The 30-year-old man whose identity remains unrevealed, managed to carry a child after taking female hormones to reverse the effects of his female-to-male sex change treatment, says the UK’s Telegraph.
The man is from the West Midlands and is in a long-term relationship but it’s not clear whether his partner is male or female.
Medical experts said that if the womb is not removed in sex change surgery, woman who becomes a man can have a child.
However, others claimed the welfare of the baby is paramount and queried how the child will deal with even the simplest issues, such as how to call the man ‘Mummy’ or ‘Daddy’.
Trevor Stammers, director of medical ethics at St Mary’s University College, London, said: “You are hardly going to end up with a baby that’s going to have a happy, productive and optimal childhood.”
Details were revealed by Joanna Darrell from the Beaumont Society, who provides support and protection to people who changed sex or intend to do so, a process also known as gender reassignment.
The woman said the man, in his thirties, inquired about the practicalities of having a baby after the surgery, writes the Daily Mail.
“We had a general inquiry to the Beaumont Society,” Joanna Darrell said.
“He wanted to know what surgery he could have before it would be impossible to carry a baby. He also asked about the possible health implications of retaining his womb.”
He was referred to another charity but later he “got back in touch about six months ago to thank the society for its help and to say he had had the baby.”
The society keeps in secret the identity of father and son. “I’m not able to pass on any of his personal details out of respect to his and his son’s privacy,” Ms Darrell said.
“As far as we know there is only him, one man in America and one in Spain who have done this.”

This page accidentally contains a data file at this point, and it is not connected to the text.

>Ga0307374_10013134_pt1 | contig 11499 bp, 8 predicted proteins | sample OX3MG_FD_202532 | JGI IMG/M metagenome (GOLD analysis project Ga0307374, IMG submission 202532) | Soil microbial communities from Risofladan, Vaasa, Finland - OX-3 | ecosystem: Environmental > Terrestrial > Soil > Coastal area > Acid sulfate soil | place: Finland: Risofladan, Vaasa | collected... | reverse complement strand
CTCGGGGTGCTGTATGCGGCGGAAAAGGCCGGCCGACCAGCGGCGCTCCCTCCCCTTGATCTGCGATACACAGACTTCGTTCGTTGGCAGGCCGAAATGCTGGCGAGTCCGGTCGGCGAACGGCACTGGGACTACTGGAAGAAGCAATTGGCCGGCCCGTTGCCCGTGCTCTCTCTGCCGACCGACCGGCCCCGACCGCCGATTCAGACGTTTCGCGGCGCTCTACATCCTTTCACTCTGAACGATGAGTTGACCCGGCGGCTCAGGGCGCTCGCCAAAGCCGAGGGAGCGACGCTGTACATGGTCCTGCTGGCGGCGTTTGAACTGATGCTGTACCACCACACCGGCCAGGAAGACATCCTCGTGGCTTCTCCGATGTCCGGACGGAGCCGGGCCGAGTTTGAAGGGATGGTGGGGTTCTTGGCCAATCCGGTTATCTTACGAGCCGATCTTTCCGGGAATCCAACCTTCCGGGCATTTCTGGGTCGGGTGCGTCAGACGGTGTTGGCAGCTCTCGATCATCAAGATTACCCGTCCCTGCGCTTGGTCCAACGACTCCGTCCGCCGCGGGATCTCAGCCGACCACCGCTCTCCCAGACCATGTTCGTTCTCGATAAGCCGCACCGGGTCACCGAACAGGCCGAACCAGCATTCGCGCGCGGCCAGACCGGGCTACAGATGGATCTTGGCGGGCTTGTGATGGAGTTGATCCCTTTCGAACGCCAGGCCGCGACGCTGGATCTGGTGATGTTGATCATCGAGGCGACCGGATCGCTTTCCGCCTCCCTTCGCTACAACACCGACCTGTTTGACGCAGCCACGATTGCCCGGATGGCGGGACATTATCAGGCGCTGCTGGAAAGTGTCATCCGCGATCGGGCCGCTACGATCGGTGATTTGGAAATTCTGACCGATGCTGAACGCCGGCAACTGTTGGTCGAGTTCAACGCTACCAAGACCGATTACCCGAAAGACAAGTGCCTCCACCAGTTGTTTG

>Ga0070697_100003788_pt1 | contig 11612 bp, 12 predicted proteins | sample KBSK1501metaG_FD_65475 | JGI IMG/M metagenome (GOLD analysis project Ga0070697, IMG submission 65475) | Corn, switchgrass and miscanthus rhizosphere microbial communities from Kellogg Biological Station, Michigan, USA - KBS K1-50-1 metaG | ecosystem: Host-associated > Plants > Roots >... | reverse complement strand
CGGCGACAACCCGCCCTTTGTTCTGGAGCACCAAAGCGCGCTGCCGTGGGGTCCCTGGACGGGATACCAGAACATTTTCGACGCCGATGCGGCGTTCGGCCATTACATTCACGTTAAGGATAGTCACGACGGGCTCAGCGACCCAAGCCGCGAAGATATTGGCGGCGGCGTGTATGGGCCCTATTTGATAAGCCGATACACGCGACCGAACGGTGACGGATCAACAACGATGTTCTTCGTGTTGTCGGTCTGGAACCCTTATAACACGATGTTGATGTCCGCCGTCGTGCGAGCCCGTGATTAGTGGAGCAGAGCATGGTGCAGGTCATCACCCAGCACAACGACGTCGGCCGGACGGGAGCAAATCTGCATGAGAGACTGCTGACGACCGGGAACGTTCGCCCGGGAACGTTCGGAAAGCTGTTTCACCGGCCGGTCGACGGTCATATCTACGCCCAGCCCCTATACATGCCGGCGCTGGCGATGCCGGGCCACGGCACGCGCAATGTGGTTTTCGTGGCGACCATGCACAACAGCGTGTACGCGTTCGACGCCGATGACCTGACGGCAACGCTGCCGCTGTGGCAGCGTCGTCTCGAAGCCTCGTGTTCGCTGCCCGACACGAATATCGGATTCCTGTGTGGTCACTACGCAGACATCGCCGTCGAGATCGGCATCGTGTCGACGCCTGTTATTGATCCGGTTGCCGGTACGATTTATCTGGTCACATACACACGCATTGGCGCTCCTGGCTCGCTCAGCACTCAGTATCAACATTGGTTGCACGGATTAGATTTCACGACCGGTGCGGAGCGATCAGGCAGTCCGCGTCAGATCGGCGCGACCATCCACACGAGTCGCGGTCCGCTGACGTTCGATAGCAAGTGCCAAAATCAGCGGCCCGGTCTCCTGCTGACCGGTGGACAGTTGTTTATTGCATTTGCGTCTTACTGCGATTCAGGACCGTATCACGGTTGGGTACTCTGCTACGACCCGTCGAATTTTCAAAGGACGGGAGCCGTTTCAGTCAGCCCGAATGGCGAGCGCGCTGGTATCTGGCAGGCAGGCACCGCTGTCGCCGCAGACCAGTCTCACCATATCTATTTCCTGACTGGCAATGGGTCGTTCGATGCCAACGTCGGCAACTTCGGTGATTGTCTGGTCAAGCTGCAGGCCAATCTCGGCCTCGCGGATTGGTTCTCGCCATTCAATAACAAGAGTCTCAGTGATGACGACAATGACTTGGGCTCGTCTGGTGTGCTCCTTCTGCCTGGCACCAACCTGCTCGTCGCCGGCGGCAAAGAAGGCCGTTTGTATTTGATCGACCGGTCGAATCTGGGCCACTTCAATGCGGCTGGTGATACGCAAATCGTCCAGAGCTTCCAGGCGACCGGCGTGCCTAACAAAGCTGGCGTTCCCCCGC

“This is probably unique, in the two years that I have been a member of the society this is the only one that I have been able to refer on,” she added.
In 2008 Thomas Beatie, from Oregon, announced that he became the world’s first ‘pregnant man’ after a hysterectomy left his wife unable to conceive. He has now three children.
Josephine Quintavalle, of Comment on Reproductive Ethics, said there needs to be a proper inquiry in to the issues surrounding these births.
“We have to sit up and consider these things,” she said. “I don’t think it is in the interests of the child to distort nature this way.”
“She continued: We are prepared to do anything possible to fulfil the rights of the adult. But I think it is at the expense and rights and welfare of the child.”
“Whether we like it or not, human biology is for a male and female to produce a child and they are then called Mummy and Daddy.”
“If there is one thing that is uniformly agreed about children, it is that they like conformity, they like to be exactly the same as everybody else,” she added.
Meanwhile, earlier this month the Create Fertility Centre in Toronto revealed that it was providing hormone treatment for a number of male sex change patients with intact wombs who are hoping to become mothers.
Clifford Librach, the clinic’s medical director, would not confirm how many men are pregnant or when any babies are due to be born, but he has defended his stance in the Canadian media.
“People have this misunderstanding about their [transsexuals’] situation,” Mr. Librach said. “If they have organs from one or the other sex than the one they were born with, it’s really no different from any of the other treatments we do.”
The Human Fertilisation and Embryology Authority (HFEA) said it “may” have given advice on the procedure.
The spokesman added that any ethical issues concerning the welfare of a child born to a sex change man would be dealt with by the individual doctors concerned.
The HFEA does not keep any data on female to male transsexuals who have become mothers but a spokesman said that it may start collecting statistics in the future.